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Decoupling Gasification: Approach Principle and Technology Justification / Energy Fuels

Authors
  • Zhang, Juwei
  • Wang, Yin
  • Dong, Li
  • Gao, Shiqiu
  • Xu, Guangwen
Publication Date
Dec 01, 2010
Source
Institutional Repository of Institute of Process Engineering, CAS (IPE-IR)
Keywords
License
Unknown
External links

Abstract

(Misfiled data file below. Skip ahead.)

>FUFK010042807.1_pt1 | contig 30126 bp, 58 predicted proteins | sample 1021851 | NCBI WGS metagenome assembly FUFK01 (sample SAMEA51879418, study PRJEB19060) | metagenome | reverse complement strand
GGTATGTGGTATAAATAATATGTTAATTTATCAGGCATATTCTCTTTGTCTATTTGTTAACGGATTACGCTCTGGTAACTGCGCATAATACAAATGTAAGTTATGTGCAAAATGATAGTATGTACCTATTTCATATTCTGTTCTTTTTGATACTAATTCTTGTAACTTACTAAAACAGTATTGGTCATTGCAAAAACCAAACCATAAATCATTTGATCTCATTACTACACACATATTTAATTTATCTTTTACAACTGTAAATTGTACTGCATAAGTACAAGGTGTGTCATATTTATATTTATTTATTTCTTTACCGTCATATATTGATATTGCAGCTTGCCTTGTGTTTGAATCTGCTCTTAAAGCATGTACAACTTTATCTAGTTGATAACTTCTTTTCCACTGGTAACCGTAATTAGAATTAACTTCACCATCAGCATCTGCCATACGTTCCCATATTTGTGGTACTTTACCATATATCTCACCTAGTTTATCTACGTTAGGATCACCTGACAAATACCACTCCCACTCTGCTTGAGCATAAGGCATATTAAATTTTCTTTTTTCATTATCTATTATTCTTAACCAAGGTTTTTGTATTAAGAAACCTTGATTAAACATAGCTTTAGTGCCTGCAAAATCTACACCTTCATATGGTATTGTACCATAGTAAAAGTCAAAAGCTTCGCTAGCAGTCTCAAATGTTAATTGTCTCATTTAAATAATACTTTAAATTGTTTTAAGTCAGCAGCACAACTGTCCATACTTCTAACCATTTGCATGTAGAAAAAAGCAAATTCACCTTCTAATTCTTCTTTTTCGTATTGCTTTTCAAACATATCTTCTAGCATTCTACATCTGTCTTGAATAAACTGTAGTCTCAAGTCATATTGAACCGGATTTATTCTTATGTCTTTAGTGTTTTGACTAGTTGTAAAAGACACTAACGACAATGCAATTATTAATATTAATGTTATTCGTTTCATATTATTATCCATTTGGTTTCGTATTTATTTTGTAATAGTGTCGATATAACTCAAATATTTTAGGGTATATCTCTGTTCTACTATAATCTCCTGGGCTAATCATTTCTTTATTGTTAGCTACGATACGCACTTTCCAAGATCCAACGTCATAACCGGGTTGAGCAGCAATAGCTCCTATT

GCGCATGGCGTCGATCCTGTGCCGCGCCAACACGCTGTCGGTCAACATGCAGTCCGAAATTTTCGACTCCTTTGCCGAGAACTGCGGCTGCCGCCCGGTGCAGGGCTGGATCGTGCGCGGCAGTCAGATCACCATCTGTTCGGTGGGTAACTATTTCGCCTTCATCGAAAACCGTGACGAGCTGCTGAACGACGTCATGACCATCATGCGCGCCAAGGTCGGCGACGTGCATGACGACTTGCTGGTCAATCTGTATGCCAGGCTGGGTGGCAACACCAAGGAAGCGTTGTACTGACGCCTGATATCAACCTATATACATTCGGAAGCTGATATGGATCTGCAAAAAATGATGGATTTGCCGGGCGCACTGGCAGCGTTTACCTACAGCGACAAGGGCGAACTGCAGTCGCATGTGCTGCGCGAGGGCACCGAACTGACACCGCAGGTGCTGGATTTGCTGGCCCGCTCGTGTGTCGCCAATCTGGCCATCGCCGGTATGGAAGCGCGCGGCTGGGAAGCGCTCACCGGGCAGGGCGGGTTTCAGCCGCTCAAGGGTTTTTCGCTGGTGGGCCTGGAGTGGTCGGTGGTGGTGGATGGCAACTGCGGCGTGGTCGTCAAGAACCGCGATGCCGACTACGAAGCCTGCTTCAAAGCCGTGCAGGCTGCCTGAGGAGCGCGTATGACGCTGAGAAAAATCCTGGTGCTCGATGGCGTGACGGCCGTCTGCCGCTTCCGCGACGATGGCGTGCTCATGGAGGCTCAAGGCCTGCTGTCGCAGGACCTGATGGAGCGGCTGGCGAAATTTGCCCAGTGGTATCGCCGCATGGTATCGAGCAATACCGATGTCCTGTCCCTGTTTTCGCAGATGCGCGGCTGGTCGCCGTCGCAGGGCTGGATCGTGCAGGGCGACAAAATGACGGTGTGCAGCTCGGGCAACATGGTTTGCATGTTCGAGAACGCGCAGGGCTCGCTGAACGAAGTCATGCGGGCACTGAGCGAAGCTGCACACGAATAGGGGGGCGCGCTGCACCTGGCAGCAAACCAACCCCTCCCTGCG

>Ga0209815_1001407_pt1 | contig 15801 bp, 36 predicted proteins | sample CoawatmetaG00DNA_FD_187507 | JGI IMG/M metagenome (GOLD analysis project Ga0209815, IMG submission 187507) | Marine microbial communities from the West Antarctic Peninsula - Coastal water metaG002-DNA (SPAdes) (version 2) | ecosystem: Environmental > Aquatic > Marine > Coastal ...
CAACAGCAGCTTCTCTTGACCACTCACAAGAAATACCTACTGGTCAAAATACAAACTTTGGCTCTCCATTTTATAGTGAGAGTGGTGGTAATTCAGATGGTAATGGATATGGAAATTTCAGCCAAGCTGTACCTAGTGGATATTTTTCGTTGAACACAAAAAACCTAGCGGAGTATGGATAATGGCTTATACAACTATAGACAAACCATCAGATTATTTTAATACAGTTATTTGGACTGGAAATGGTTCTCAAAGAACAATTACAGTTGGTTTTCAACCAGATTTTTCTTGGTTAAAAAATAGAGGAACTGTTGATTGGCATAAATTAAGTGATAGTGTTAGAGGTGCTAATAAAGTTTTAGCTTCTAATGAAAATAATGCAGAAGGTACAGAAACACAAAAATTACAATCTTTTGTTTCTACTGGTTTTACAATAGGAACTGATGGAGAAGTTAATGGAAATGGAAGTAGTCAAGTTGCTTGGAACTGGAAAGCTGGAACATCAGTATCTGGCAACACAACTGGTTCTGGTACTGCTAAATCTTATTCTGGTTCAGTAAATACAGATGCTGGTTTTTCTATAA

Explicitly, the fuel gasification process refers to a reaction converting a solid fuel into gaseous products, but intrinsically, it involves a series of reactions, including fuel pyrolysis, char gasification, tar reforming/cracking, combustible matter combustion, etc. All of these reactions are mutually interactive and fully coupled in a single gasification reactor (i.e., gasifier) for the major commercial gasification technologies. The decoupling gasification (DCG) mentioned in this paper is based on separating and, in turn, reorganizing at least one of the involved reactions to facilitate or suppress the interactive effects between the separated and other reactions. From this decoupling approach, there is potential to allow for the resulting gasification technology to realize the effects of polygeneration, low emission, high efficiency, good product quality, and wide fuel adaptability. This paper generalizes the decoupling approach into two types: isolating and synergizing. Through correlating technical features with these decoupling approaches, re-analysis of the technology principles is made for a few newly developed gasification technologies based on decoupling of the involved gasification reactions. The typical results obtained in research and development of these technologies at bench or pilot scales were recalled to justify the implicated decoupling principle and consequent benefits. As a consequence, the paper concludes that the decoupling of reactions provides a prospective approach to innovate technologies that enable high-efficiency clean conversion of solid fuels into high-quality products. / Explicitly, the fuel gasification process refers to a reaction converting a solid fuel into gaseous products, but intrinsically, it involves a series of reactions, including fuel pyrolysis, char gasification, tar reforming/cracking, combustible matter combustion, etc. All of these reactions are mutually interactive and fully coupled in a single gasification reactor (i.e., gasifier) for the major commercial gasification technologies. The decoupling gasification (DCG) mentioned in this paper is based on separating and, in turn, reorganizing at least one of the involved reactions to facilitate or suppress the interactive effects between the separated and other reactions. From this decoupling approach, there is potential to allow for the resulting gasification technology to realize the effects of polygeneration, low emission, high efficiency, good product quality, and wide fuel adaptability. This paper generalizes the decoupling approach into two types: isolating and synergizing. Through correlating technical features with these decoupling approaches, re-analysis of the technology principles is made for a few newly developed gasification technologies based on decoupling of the involved gasification reactions. The typical results obtained in research and development of these technologies at bench or pilot scales were recalled to justify the implicated decoupling principle and consequent benefits. As a consequence, the paper concludes that the decoupling of reactions provides a prospective approach to innovate technologies that enable high-efficiency clean conversion of solid fuels into high-quality products.

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